I'm participating in a St. Baldrick's fundraiser for pediatric cancer research through my day job at the cancer awareness program Catch It In Time. St. Baldrick's Foundation raises money to fund research for children's cancer via shave-a-thons where participants gather pledges and subsequently shave their heads (I mean, who doesn't want to see a bald, crazy hobbit-writer, right?).
Great, Emily, but what does this have to do with writing, creating, and this podcast?
Because it's all about changing the world.
Part of the reason I, personally, write is because I hope to help people find representation in fiction. I adore attempting to create more diversity in my writing, and making it a normal thing. For instance, the urban fantasy novel I'm working on right now stars a lesbian, but it's no big deal--her romance arc isn't anything more or less than it would have been if she were straight. Because representation is important. (We're probably going to do a podcast episode on the topic of diversity in fiction at some point, so keep your eyes open.)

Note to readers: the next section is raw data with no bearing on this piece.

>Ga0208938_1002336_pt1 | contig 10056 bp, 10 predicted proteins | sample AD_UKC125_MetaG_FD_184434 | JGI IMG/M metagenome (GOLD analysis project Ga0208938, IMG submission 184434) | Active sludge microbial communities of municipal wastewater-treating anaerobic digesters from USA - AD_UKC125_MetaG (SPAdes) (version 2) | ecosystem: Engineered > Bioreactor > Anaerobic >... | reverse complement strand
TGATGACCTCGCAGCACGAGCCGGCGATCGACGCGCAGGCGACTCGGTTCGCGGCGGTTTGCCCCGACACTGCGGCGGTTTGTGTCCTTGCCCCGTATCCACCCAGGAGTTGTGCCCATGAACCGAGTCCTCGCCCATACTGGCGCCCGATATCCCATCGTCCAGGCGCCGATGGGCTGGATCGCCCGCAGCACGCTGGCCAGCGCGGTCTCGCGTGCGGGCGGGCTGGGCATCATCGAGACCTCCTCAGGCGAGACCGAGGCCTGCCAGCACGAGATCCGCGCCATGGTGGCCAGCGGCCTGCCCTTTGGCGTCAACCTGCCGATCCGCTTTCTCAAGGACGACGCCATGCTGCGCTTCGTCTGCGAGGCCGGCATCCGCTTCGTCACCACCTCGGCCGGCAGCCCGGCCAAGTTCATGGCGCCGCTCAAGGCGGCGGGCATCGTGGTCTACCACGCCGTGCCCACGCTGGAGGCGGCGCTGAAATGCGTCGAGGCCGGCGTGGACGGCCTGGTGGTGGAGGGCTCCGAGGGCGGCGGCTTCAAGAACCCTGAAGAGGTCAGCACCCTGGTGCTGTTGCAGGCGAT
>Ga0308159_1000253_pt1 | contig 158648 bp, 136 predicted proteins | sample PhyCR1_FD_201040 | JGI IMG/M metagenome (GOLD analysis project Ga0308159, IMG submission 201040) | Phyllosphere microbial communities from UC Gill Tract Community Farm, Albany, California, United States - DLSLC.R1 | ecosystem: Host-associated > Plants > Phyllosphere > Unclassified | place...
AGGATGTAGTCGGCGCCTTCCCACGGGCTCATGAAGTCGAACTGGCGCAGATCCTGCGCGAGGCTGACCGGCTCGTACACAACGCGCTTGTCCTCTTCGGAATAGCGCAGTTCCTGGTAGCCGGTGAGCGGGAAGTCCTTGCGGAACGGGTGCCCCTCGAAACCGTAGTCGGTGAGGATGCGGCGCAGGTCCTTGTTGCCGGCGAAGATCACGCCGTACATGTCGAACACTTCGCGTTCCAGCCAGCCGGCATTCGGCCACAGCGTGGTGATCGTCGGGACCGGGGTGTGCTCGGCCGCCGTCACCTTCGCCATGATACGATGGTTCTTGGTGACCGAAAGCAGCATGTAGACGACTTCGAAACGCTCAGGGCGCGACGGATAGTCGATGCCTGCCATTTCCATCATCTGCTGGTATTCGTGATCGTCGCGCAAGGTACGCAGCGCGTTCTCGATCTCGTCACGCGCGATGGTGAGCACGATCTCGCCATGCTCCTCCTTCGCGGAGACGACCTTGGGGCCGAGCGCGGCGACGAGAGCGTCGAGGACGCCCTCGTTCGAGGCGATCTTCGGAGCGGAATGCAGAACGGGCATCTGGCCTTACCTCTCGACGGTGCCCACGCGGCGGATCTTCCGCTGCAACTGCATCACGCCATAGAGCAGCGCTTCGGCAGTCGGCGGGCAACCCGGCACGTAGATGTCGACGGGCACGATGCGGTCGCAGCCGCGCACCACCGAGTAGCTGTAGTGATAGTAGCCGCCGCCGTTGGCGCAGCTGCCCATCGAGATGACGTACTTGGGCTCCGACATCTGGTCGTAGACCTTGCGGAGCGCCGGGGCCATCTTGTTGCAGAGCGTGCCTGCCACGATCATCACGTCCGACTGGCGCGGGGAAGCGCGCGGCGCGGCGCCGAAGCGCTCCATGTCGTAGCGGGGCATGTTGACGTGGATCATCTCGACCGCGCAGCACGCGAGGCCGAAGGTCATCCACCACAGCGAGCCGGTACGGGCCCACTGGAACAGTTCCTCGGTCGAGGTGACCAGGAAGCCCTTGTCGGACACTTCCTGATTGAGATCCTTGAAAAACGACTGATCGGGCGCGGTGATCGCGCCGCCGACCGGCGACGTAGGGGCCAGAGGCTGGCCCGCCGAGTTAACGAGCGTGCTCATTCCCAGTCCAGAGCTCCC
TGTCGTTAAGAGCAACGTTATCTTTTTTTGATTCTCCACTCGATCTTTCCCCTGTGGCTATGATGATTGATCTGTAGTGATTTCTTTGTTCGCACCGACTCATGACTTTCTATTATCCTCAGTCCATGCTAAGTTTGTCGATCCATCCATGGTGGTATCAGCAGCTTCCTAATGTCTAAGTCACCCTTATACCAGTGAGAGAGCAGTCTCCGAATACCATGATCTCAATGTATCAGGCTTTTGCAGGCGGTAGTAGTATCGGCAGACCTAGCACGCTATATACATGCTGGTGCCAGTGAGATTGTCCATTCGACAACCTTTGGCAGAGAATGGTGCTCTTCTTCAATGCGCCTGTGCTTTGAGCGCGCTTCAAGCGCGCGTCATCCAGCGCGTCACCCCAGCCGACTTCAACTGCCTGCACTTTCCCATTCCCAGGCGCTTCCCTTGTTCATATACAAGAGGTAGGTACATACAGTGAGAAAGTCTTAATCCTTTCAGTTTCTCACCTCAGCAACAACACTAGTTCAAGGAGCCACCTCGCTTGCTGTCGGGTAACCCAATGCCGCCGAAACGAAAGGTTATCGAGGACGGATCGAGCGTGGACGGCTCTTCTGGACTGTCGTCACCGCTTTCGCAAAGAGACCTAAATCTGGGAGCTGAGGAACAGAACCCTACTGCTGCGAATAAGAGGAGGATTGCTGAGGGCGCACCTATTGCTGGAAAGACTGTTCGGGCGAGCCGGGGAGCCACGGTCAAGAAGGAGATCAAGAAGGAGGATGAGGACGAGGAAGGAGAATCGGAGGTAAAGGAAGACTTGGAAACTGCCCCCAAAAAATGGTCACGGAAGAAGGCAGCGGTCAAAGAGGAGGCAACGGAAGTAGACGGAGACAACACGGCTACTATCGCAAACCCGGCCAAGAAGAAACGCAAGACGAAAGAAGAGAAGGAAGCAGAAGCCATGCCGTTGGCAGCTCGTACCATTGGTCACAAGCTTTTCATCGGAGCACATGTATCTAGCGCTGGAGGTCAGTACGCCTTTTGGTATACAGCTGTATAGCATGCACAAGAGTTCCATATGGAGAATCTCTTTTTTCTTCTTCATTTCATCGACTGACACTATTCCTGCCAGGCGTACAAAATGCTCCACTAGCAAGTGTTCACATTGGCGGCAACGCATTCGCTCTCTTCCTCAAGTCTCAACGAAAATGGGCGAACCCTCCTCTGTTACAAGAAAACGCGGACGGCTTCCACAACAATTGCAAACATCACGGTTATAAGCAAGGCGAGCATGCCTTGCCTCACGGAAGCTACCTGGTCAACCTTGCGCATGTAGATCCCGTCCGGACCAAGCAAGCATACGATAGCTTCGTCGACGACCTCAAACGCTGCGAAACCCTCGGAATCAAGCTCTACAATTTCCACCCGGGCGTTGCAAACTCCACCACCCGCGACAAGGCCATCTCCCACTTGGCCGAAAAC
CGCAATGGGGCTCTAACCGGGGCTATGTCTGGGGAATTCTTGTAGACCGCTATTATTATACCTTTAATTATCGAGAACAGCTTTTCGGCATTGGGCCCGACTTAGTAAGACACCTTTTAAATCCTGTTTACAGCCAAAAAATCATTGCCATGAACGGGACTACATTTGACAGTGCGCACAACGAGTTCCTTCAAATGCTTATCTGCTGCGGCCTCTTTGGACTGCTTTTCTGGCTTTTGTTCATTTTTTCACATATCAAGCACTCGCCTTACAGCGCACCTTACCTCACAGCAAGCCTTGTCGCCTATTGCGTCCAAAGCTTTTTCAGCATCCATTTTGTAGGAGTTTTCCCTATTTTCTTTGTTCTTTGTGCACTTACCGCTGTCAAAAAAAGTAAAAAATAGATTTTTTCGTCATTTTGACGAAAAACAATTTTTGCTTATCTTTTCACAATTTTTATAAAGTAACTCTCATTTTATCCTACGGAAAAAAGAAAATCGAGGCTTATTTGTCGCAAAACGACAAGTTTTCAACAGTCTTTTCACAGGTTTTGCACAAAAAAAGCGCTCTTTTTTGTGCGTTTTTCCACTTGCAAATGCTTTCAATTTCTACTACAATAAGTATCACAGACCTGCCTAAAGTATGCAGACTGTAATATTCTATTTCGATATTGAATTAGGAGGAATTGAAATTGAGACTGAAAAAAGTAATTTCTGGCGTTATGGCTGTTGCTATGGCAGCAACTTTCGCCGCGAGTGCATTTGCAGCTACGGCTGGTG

I write underdog stories to give people (including myself) hope that the world can change. As much as I gripe about various aspects of society, I am, at the core, an optimist. I strongly believe that things will eventually get better, but we have to start somewhere.
Whether that starting point is fiction or shaving your head to help kids with cancer doesn't matter. What matters is deciding to take that first step.
Art isn't always a revolutionary tool, nor do I think it should be. But it can be useful to get people thinking, or to provide insight into something they might not have considered before.
I try to make the world a better place through my writing (mostly). What do you do to improve the world you live in? If you don't currently do anything, what would you like to start doing (hint: start with a $10 or $20 tax-deductible donation to St. Baldrick's before March 16th in return for a bald Emily)?
Stronger on the inside than the outside, Emily is waiting for the day she can actually become a cyborg. She gets mushy over nerdy things, diversity in fiction, and supporting other 'geek girls.'
Find her at www.emilykaysinger.com or on Twitter @emilyksinger